BIRTH Ante-natal care involves, as we have seen, clinics and home visiting. It involves also hospital ac commodation for complicated cases of pregnancy, and advance supervision of preparations for con finement, whether under the care of physicians or midwives. The training of midwives and official recognition of their calling seem to be a present necessity, if not a permanent policy. Ante-natal care incidentally gives an opportunity for personal contact between capable nurses and midwives which should help to increase the efficiency and raise the standards of the practice of midwifery. Related to this is the diminution which may be expected in the number of cases of ophthalmia neo natorum by instructing mothers to insist that the effective silver drops shall be applied to the eyes immediately after birth; for while it is a reproach to our sanitary standards that this precaution should be necessary, nevertheless it is necessary, and will be necessary until the infectious disease which is responsible for a large part of congenital blindness has become as rare as small-pox, instead of being, as at present, more prevalent than measles. Mainly, however, and inclusive of all the other anticipated results of ante-natal instruction and supervision, is the production of healthier and stronger children and a reduction of the general infant mortality and morbidity.
At the time of birth the minimum requirement is skilled and prompt attendance in normal confine ment at home, and prompt and adequate hospital care when there are conditions involving special danger to mother or child, unless the home condi tions are exceptionally favorable for constant medi cal and nursing oversight.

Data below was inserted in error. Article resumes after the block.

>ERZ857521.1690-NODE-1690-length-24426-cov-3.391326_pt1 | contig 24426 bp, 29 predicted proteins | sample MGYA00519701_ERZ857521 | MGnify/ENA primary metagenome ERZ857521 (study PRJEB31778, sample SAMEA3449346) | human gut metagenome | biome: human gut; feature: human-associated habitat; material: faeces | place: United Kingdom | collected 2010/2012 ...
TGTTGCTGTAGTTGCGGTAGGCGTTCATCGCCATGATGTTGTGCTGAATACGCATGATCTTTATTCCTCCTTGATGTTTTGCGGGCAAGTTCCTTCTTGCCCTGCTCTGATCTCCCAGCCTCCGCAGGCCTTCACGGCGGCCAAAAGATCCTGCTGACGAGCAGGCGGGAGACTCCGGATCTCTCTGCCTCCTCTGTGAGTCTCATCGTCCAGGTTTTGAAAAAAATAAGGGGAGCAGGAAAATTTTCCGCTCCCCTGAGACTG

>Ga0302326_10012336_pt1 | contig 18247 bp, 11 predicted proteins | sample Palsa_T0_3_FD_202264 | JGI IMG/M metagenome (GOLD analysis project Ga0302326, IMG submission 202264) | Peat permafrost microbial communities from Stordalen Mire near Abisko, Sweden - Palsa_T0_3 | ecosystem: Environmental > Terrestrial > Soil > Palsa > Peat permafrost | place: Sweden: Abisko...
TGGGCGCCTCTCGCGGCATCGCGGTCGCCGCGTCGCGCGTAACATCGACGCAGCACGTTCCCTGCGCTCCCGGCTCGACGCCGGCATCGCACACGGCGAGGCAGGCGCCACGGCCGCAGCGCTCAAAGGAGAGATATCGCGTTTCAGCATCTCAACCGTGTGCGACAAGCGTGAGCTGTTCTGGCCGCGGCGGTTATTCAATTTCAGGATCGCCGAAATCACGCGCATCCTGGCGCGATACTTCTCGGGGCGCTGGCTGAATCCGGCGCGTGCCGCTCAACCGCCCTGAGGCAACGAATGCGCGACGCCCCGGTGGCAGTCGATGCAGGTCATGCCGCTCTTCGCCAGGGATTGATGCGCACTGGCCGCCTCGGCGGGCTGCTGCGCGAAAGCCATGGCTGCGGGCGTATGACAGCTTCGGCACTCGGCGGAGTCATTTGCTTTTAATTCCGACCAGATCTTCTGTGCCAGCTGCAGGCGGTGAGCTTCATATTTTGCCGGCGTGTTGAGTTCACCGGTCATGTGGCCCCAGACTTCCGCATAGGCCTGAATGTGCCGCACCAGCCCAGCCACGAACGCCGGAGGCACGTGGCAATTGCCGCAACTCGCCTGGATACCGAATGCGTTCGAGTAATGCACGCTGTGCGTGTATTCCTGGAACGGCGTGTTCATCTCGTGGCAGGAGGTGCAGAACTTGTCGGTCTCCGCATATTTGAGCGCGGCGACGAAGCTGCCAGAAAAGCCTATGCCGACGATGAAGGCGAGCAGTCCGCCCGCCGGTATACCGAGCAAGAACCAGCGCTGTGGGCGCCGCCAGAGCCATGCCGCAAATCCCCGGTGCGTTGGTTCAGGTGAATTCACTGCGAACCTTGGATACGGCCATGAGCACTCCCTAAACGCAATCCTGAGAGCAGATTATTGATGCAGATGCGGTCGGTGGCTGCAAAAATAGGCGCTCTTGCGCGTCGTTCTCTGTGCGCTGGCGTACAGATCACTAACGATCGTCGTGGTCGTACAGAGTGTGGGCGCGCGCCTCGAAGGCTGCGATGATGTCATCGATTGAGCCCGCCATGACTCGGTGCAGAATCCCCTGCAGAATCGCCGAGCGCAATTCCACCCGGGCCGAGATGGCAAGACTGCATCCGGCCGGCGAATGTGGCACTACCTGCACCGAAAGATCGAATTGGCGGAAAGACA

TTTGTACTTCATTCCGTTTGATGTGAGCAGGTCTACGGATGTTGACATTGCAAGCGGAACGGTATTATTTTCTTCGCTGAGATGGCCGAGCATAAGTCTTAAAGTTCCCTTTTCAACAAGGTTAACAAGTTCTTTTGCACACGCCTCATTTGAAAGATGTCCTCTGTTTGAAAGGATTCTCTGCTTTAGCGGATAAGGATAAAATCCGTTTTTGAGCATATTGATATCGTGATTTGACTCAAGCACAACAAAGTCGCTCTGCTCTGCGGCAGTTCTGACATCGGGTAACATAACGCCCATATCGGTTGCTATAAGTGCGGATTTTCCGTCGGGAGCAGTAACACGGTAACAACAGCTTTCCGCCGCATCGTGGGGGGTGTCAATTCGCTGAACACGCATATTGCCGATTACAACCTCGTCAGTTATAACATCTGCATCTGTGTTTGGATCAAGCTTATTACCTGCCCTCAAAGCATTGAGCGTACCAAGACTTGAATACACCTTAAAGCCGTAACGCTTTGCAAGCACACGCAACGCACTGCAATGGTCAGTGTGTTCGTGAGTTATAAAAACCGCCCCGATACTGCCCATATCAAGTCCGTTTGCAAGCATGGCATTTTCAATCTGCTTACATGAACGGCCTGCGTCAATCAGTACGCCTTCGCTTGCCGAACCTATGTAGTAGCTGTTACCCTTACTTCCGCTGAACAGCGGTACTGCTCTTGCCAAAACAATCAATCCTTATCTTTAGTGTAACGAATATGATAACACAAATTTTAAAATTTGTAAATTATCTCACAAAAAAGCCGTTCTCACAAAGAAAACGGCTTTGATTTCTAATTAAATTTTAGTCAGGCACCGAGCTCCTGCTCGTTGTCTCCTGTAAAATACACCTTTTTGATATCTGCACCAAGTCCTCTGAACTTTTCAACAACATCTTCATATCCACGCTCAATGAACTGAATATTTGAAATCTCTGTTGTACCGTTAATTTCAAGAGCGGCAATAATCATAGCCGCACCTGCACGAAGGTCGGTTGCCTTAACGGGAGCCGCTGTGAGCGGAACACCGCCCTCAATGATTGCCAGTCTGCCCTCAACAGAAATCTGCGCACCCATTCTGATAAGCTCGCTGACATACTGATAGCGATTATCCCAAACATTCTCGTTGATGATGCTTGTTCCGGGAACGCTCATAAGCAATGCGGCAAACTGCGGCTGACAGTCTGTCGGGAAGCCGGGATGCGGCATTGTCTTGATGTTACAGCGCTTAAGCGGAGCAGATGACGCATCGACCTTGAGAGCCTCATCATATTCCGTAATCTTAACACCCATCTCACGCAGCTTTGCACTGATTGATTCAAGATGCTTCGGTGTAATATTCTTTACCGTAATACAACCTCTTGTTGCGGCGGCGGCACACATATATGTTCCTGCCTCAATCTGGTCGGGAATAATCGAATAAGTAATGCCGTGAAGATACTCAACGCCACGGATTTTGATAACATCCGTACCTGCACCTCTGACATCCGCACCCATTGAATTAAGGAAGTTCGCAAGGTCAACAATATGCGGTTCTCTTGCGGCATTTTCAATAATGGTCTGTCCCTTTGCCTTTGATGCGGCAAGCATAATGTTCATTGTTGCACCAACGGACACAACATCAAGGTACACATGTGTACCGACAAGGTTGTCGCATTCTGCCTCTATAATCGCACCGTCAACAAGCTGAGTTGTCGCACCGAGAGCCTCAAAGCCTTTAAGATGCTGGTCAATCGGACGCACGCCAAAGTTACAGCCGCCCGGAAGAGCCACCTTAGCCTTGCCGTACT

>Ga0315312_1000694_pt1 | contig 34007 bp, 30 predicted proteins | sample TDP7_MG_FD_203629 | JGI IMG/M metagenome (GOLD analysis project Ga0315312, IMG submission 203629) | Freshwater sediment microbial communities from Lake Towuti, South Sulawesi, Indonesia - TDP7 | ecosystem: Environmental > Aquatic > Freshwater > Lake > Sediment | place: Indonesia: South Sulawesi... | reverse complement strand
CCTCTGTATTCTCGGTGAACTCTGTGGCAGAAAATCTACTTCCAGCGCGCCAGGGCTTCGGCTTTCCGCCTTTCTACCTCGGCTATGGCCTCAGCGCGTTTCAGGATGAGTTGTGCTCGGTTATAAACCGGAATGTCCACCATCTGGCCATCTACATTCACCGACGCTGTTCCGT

The registration of every birth is an essential feature of our social program, but one which we have been exceedingly remiss in recognizing. For
lack of an accurate record of births we can only guess about such vital questions as the natural increase of population and the rate of infant mor tality in most of our cities and states and in the United States as a whole. Child-labor laws, and other legislation involving proof of age or nativity, are creating and increasing popular appreciation of the usefulness of this piece of red tape, as it has probably been regarded by the average native American. In many cities documentary evidence of age is required both to get into school and to get out, if release is desired as early as possible. Birth certificates are frequently needed to establish a right to inheritance or to American citizenship. Of even greater importance to the individual, how ever, though he may not so readily see it, is the basis an accurate registration of births gives to the sanitarian for studying the fluctuations of infant mortality, that "sensitive index . . . of social welfare and of sanitary administration,"* and the starting-point it furnishes for the operation of a Newsholme.
systematic supervision of babies. The Census Bureau is working away at this problem, as it is at the registration of deaths. It must be solved chiefly, however, by the local boards of health. There is no reason why every city in the country should not have, within half a dozen years, if it wants it, a record of births that is practically com plete. Recent tests in New York indicate that ninety-eight or ninety-nine per cent are now prop erly reported in that city, and if that is possible in New York, with its unparalleled difficulties of varieties in custom and language, it is possible any where in the country. By acknowledgment of the receipt of certificates, by mailing copies to the parents, by occasional checking-up canvasses of selected blocks and enforcement of penalties against persons found to have been neglectful, an intelli gent and resourceful Board of Health can success fully establish the cooperation of physicians, midwives, and parents.